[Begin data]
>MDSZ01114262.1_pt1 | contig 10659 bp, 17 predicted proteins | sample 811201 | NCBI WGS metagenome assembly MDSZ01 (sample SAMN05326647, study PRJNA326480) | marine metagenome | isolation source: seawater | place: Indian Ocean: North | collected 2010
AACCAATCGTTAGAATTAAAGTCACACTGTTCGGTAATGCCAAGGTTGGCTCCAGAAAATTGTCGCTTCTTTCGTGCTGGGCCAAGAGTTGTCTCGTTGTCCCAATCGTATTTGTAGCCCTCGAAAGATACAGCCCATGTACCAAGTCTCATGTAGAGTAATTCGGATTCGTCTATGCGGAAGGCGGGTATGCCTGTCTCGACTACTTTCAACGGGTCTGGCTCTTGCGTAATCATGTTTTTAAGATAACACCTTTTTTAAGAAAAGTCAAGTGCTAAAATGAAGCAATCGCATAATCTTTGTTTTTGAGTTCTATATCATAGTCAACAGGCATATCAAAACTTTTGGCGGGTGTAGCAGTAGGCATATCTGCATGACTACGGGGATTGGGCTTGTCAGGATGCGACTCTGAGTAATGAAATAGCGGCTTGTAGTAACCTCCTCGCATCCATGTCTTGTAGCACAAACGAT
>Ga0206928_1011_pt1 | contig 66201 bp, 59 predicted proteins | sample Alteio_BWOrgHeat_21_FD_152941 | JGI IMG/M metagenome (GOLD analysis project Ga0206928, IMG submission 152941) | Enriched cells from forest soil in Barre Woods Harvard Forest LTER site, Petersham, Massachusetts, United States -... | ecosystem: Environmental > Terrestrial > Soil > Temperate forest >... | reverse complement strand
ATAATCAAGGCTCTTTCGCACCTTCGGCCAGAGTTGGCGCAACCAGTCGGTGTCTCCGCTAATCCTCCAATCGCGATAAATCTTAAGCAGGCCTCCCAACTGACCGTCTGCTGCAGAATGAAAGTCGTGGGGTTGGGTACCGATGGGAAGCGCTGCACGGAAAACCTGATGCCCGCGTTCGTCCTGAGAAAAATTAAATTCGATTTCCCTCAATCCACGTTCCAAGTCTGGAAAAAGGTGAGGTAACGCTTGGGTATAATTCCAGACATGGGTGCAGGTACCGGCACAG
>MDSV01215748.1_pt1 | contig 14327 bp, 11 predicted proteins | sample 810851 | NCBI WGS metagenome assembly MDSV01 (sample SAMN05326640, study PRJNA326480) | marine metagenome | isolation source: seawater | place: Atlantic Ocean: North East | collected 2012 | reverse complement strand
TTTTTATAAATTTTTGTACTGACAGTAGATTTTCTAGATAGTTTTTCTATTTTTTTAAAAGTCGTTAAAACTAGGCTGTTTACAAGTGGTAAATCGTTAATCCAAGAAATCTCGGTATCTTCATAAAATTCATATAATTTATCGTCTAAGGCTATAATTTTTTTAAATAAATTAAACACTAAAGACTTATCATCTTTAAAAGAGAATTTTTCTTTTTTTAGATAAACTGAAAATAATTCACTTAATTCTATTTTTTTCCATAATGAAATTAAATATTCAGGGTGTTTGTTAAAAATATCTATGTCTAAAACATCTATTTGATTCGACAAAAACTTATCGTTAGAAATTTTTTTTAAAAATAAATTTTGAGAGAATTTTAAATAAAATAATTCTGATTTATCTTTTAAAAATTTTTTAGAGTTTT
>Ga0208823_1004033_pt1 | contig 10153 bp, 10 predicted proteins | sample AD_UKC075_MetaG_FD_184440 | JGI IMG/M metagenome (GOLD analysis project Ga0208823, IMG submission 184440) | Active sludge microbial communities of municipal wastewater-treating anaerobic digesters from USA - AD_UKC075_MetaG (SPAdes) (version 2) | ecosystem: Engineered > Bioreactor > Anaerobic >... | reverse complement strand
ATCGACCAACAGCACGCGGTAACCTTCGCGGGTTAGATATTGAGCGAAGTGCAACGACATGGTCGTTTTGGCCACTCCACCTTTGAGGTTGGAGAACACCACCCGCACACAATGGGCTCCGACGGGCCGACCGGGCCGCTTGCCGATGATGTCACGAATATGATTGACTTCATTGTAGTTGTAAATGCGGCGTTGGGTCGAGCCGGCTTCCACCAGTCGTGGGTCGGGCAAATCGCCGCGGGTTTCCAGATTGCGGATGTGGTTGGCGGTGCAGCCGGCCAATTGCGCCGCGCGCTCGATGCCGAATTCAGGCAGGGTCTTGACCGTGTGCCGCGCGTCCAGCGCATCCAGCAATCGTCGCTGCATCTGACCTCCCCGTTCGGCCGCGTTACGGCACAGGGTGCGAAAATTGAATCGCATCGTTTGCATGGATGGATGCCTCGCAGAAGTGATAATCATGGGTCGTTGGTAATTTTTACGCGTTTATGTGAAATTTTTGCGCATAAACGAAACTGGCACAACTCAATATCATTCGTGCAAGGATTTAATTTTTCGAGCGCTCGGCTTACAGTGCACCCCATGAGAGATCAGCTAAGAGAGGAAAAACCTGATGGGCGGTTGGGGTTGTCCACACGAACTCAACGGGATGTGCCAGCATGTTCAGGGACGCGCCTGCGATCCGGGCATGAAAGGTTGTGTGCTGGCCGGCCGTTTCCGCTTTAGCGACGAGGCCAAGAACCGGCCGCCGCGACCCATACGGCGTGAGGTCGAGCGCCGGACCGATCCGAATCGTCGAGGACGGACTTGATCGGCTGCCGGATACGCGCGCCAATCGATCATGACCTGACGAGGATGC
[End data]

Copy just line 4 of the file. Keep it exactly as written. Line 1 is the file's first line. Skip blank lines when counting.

ATAATCAAGGCTCTTTCGCACCTTCGGCCAGAGTTGGCGCAACCAGTCGGTGTCTCCGCTAATCCTCCAATCGCGATAAATCTTAAGCAGGCCTCCCAACTGACCGTCTGCTGCAGAATGAAAGTCGTGGGGTTGGGTACCGATGGGAAGCGCTGCACGGAAAACCTGATGCCCGCGTTCGTCCTGAGAAAAATTAAATTCGATTTCCCTCAATCCACGTTCCAAGTCTGGAAAAAGGTGAGGTAACGCTTGGGTATAATTCCAGACATGGGTGCAGGTACCGGCACAG